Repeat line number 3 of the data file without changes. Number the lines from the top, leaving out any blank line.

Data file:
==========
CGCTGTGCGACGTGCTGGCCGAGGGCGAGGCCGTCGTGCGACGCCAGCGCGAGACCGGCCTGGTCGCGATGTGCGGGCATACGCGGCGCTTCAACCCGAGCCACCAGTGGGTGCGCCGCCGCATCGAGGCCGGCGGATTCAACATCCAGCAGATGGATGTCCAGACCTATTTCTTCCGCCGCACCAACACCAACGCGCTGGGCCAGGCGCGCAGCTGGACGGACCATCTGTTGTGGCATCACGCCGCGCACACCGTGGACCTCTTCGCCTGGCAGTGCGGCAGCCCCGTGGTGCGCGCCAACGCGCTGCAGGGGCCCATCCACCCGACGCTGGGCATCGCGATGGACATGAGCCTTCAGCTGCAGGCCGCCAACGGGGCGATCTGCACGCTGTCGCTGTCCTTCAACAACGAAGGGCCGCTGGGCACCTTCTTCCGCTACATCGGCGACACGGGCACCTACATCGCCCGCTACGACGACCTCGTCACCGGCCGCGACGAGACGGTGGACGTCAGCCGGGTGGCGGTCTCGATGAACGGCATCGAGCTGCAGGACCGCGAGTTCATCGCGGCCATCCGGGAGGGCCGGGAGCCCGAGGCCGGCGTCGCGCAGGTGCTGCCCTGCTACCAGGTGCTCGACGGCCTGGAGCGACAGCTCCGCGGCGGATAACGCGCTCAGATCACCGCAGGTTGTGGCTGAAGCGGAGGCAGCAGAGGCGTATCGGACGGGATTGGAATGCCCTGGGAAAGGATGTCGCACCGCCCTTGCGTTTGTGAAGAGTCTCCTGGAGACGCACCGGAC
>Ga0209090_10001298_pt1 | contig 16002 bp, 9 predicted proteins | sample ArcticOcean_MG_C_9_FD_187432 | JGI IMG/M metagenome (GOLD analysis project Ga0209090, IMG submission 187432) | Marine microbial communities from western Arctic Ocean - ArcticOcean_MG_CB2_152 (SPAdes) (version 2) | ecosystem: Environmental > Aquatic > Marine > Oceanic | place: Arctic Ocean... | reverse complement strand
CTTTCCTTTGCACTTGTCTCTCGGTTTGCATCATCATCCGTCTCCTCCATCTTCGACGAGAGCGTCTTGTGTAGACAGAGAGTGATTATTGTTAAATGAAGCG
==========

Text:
CTTTCCTTTGCACTTGTCTCTCGGTTTGCATCATCATCCGTCTCCTCCATCTTCGACGAGAGCGTCTTGTGTAGACAGAGAGTGATTATTGTTAAATGAAGCG